Monthly Archives: August 2008

Profiling Flash Applications with Flex Builder 3

If you use to create Flex Apps I’m almost sure you profile your applications with Flex Builder or with another tool related to. This time I’ll talk about profiling applications.
Profiling an application means to inspect the elements that your application is running, how much memory you application is consuming, how many instances of each class your application is executing and more information. You can compare memory snapshots of the same application but in different execution time, etc.
You can profile with Flex Builder any application generated as swf file, this includes Flex Applications, Flash Applications/Web sites/animations and any swf created with any tool that has the capability to export the project as swf file.
Before you profile an application you must ensure that the swf file has been compiled with debugging capabilities. Flex does this job for you every time you run, debug or profile your application from Flex Builder, but in Flash this doesn’t happen. You must explicitly tell Flash that your swf must be compiled for debugging. You can do this from the publish settings panel. In the flash tab you have a checkbox unselected by default which says “Permit debugging” and you must turn it on.
Flash debug option
When you turn on this option your application will be compiled with the compiler argument “debug=true”. (You can also compile your application directly with that compile argument if you have a Flash Compiler). The compiler will embed to the swf file information needed for debugging the application, also it will try to connect the application by socket to a socket server when it starts. Flex Builder starts up that socket server when you profile or debug a swf file from Flex Builder with the green buttons in the toolbar, so, as you can imagine, you should first start up the server and then execute the swf file.
From Flex builder you have to profile an external application. You will find this option in the Menu bar – Profile – Profile External Application. This will launch a pop up window that will ask you for the swf file of the application you want to profile. You also have the option to just prepare Flex Builder for profiling and let it wait for the application to execute and connect to Flex Builder (for this you have to choose “Launch the application manually outside Flex Builder”). I will emphasize the first option which profiles directly the selected application. In this window you can browse for the swf file compiled previously in Flash or Flex with the debug option and then you just launch the profiling process and that’s all.
Flex Profile External Option
Select swf file
Don’t forget to turn off the “Permit debug” option from Flash or clear the “debug” compile argument in production mode because someone could debug you application remotely from his computer.
Enjoy it.

ActionScript 3.0 tips, tricks and how tos…

Today I decided to make some posts about tips, tricks and how to do some useful things in ActionScript 3.0 for Flash CS3 and Flex 3, also for LiveCycle Data Services with Java and PHP.
This happened because I’ve been receiving some technical questions about ActionScript 3.0 in general and Flex integration with other technologies. After that, a friend of mine told me that It’ll be useful that I post those answers and some tips/tricks in my blog.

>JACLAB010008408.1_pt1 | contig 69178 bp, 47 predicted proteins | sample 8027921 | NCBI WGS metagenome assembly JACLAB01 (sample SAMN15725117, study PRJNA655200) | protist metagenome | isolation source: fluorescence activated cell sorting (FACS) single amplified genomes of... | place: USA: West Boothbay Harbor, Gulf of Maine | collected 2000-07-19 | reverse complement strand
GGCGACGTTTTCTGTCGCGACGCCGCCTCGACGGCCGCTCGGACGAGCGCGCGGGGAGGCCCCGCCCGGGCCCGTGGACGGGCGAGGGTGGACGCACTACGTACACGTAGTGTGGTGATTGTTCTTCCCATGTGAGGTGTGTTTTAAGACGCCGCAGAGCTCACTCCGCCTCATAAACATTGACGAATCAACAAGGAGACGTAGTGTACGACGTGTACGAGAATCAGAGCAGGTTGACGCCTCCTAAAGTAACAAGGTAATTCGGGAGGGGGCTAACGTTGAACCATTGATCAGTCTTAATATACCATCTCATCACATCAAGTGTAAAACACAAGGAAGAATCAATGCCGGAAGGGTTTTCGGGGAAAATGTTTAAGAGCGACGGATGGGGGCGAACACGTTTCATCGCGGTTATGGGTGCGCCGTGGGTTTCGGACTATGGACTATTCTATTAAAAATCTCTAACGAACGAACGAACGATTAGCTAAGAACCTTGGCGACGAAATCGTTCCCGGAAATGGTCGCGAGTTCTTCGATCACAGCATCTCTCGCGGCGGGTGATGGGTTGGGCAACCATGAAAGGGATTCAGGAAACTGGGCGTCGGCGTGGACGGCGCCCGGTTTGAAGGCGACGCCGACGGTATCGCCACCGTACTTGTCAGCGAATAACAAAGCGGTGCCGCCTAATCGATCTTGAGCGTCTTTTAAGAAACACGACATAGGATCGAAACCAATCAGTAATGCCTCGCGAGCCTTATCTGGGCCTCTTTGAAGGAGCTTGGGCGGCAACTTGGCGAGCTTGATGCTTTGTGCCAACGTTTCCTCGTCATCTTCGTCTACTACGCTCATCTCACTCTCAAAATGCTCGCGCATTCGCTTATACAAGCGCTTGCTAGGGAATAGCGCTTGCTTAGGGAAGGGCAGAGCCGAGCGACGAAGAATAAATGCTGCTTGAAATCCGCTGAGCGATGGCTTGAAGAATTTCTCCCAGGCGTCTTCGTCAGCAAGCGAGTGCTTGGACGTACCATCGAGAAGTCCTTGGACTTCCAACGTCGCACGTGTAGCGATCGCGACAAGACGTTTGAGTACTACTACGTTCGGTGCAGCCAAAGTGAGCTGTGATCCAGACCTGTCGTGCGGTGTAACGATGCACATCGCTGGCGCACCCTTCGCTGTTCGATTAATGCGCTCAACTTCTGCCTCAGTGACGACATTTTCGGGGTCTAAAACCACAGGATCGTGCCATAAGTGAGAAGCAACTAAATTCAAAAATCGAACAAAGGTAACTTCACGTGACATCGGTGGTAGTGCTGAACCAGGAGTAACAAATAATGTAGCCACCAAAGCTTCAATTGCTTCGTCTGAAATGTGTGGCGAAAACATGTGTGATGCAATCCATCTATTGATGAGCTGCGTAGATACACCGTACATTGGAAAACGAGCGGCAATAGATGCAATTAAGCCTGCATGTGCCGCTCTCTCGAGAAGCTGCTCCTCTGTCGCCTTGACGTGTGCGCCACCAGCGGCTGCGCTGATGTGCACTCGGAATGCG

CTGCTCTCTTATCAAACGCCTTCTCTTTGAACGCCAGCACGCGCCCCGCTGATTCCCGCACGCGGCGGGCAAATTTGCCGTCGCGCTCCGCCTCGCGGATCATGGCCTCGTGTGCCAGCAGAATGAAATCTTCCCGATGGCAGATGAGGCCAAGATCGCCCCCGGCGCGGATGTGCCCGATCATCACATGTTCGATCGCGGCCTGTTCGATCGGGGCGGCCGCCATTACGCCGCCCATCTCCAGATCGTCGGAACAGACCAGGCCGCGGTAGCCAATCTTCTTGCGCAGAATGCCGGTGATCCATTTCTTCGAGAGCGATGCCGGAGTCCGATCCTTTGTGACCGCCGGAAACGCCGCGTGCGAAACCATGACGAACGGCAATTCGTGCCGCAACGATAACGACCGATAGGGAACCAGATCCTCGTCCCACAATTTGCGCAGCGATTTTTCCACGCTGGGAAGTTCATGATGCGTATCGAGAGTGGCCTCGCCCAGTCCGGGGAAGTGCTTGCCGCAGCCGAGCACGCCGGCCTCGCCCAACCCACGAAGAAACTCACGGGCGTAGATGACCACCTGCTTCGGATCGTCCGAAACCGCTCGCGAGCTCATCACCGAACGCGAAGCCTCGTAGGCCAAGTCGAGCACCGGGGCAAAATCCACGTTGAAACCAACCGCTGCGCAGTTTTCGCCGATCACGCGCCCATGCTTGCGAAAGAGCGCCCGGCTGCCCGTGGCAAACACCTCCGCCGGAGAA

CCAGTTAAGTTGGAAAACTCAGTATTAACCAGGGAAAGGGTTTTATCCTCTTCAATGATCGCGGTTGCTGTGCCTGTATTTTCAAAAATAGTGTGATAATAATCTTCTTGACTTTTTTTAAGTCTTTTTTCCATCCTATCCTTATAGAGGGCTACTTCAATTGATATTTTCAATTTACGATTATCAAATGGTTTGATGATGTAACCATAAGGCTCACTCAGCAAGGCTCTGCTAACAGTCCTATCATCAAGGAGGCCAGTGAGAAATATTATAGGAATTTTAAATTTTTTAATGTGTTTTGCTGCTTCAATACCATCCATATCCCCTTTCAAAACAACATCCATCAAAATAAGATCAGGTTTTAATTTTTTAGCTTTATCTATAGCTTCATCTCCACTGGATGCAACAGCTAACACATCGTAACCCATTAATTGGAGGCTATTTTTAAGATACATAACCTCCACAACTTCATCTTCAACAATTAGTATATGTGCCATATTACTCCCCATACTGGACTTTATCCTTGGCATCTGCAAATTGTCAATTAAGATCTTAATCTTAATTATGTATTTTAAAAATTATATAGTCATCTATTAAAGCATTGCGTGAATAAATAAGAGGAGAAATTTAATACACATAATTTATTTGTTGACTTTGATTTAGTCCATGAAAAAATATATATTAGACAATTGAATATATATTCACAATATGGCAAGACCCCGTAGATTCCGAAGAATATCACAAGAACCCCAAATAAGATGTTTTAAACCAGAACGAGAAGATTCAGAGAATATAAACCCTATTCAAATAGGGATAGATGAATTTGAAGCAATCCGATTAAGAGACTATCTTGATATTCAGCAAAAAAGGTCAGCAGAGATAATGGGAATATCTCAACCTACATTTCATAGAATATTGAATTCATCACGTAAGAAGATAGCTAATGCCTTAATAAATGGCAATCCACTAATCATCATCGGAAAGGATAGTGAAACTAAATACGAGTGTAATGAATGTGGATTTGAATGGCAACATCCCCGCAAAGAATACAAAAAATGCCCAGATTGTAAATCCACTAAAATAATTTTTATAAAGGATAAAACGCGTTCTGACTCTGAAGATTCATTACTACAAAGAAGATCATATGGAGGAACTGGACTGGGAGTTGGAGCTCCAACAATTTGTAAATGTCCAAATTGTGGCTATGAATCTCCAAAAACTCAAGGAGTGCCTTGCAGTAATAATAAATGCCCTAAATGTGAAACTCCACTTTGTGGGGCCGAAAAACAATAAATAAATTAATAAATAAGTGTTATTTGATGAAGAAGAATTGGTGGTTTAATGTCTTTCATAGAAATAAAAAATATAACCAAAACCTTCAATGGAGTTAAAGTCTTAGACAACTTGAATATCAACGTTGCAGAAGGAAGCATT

I’ll try to post once a day about this topics but I can’t promise that I will. So lets start…
I will start with one of the first things I realized that it is more difficult to do than in past versions of ActionScript. This is the generation of class instances when the class name is dynamically generated.
I will create an sample environment.Imagine that you have an application where the graphic elements in this app are created based on user decisions. This example is very common, but… What you really have to do is to create instances of a Class that, at the moment of the application initialization, you still don’t know.
Lets see…You have three classes


You dont know what type of class instance will be created so you just let it to be dynamically generated. You can do this with a method inside “flash.utils” package named getDefinitionByName.
getDefinitionByName takes a string argument and try to get the whole class reference, so you could create a new instance based on this new class reference.

import flash.utils.getDefinitionByName;var ClassReference:Class = getDefinitionByName("BlueButton") as Class;var newInstance:* = new ClassReference();

You could have the “BlueButton” string inside a variable.Because at compile time you still don’t know what data type will have the “newInstance” variable, I recommend not to specify it yet. You could then get the class name and cast the variable to the correct datatype.
You can get the class name with another function inside the same package. The function name is “getQualifiedClassName”. You can pass an instance reference as the only argument and the function will give you a string with the name of the class that the instance belongs to.
Also, there is another function named “getQualifiedSuperclassName” which acts almost the same as getQualifiedClassName. The only difference is that this function gives you the name of the super class instead of the class.

import flash.utils.getQualifiedClassName;import flash.utils.getQualifiedSuperclassName;trace(getQualifiedClassName(newInstance)); // BlueButtontrace(getQualifiedSuperclassName(newInstance)); // SimpleButton

This is an example. The source code is in the “files” section of this blog.Hope you find it usefull.

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